Ways to Make Your Child’s Bicycle Safer

Family riding bikesKids just love to ride a bike, but statistics show that bicycling can be a potentially dangerous activity, with nearly half a million emergency room visits every year related to bike accidents. Though many of the accidents are the result of lack of supervision, authorities say that safety features (or lack thereof) can also contribute to accidents. Not surprisingly, the U.S. Consumer Safety Product Commission has a specific set of design guidelines that manufacturer’s must follow when selling or marketing bicycles, with special standards for children’s bicycles.

The CSPC determines whether a bicycle must comply with the standards set for children’s bikes by looking at the wheel size, with the safety regulations varying based on wheel size. As a general rule, bikes with a 12-16 inch wheel base (as compared to the full-sized 23 inch base) must have more built-in safety features, as their users, small children, will have less strength and coordination. Here are some of the guidelines:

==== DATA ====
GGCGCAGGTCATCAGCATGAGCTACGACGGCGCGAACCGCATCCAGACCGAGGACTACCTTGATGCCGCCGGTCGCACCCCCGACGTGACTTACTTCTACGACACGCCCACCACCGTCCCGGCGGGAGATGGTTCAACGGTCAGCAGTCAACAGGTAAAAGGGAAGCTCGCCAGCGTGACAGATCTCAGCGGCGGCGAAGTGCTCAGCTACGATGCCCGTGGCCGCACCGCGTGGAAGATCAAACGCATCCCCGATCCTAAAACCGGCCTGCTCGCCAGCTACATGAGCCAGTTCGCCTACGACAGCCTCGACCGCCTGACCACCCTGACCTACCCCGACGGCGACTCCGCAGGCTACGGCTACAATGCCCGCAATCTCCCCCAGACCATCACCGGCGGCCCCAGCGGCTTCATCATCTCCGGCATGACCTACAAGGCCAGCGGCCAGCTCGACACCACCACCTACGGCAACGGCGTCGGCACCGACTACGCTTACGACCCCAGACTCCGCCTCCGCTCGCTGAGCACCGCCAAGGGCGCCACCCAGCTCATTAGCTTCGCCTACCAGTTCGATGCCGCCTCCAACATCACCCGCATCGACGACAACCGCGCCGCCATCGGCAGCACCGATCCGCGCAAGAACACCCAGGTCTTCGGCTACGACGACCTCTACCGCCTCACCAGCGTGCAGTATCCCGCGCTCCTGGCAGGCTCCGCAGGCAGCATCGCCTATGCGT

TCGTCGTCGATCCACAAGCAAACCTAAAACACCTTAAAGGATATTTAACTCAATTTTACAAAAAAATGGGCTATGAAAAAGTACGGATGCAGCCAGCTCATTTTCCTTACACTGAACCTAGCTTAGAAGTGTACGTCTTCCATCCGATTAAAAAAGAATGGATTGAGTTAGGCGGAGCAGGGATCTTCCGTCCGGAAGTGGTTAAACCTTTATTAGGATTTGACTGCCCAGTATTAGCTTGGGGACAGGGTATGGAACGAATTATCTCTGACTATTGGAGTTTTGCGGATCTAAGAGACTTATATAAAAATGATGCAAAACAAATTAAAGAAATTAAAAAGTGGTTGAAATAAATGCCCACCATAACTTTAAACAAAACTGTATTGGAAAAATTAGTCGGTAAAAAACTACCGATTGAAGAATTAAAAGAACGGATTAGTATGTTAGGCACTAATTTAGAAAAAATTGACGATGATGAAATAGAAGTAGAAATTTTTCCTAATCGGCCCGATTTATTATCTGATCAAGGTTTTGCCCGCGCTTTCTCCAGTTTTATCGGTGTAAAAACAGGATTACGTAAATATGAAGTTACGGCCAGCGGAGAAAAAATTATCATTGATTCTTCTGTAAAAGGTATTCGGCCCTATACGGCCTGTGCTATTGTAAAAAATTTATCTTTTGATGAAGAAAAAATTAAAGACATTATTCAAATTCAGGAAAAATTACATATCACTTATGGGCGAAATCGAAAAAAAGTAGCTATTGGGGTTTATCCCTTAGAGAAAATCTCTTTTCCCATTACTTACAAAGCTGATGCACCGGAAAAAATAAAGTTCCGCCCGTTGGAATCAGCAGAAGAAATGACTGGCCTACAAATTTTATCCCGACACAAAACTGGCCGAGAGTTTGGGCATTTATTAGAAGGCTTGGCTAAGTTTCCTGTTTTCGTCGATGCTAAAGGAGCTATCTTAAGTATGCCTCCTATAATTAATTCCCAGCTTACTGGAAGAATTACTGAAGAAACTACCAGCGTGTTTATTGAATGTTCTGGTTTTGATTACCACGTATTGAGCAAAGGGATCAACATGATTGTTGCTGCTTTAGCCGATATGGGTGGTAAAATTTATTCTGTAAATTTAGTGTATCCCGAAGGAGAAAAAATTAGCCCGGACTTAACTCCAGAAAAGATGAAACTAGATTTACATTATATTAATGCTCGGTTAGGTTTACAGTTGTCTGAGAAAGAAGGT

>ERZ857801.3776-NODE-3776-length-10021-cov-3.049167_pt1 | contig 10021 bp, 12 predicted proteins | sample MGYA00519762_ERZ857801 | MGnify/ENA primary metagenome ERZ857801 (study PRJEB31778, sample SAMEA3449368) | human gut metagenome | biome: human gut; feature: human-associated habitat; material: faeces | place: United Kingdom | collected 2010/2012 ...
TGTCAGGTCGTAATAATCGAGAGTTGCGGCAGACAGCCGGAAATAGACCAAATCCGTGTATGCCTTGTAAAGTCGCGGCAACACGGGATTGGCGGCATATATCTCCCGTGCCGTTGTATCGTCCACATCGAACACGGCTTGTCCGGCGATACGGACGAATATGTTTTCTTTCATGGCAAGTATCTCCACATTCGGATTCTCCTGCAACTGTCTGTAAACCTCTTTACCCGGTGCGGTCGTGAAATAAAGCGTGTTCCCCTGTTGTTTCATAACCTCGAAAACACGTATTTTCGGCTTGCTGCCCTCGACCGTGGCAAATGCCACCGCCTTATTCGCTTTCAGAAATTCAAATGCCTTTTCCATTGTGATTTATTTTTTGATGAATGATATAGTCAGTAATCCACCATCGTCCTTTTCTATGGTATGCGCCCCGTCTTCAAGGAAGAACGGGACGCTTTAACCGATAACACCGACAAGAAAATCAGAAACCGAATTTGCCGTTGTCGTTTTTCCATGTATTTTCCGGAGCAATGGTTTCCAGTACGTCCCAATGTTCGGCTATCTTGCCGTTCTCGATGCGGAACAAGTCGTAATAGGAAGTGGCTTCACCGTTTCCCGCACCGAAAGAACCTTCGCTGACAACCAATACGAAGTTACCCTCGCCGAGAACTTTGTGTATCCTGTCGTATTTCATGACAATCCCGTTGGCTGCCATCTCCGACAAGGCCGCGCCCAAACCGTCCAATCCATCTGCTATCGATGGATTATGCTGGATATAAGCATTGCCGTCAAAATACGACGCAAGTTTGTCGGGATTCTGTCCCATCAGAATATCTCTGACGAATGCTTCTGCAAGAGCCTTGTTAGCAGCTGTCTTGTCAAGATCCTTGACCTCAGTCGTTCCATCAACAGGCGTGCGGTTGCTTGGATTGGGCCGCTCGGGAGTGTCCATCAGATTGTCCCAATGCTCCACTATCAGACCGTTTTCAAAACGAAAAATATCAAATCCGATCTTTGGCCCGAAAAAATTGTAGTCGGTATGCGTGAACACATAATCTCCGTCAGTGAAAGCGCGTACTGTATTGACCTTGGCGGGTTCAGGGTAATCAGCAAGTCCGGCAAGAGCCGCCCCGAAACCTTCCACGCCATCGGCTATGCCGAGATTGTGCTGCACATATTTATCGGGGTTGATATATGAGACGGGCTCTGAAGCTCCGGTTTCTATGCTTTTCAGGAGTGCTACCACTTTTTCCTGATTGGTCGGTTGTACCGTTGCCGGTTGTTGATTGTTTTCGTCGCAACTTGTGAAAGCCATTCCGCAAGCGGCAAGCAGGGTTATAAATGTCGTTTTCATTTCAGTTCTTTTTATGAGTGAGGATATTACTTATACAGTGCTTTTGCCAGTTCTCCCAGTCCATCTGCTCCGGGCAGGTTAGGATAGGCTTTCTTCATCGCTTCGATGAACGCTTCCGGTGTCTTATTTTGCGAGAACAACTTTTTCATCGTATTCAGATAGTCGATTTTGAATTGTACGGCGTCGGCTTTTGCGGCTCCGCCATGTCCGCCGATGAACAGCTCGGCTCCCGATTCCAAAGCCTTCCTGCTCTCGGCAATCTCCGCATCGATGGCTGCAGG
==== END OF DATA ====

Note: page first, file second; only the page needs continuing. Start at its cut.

Balance Bicycles

The most basic type of child bike is what is known as the “balance bike.” This bicycle has no pedals, gears or drive system at all. It is designed entirely to be propelled either by the child, or with assistance from an adult. These bikes are most often used by children under the age of four. Because they are not considered road bikes in any sense, they do not need brakes or reflectors.

Sidewalk Bikes

Balance bikes fall under the broader category of “sidewalk bikes,” which are generally not intended for use on roadways. As a general rule, these bikes don’t have a wheelbase larger than 12 inches. If the height of the seat is less than 22 inches, these bikes don’t need brakes. If the seat is higher than 22 inches, the bike must have a foot brake. These bikes are considered entry-level or training bikes, and should only be used by children under the age of five. They typically have training wheels and, if they have a chain, must also have a guard.

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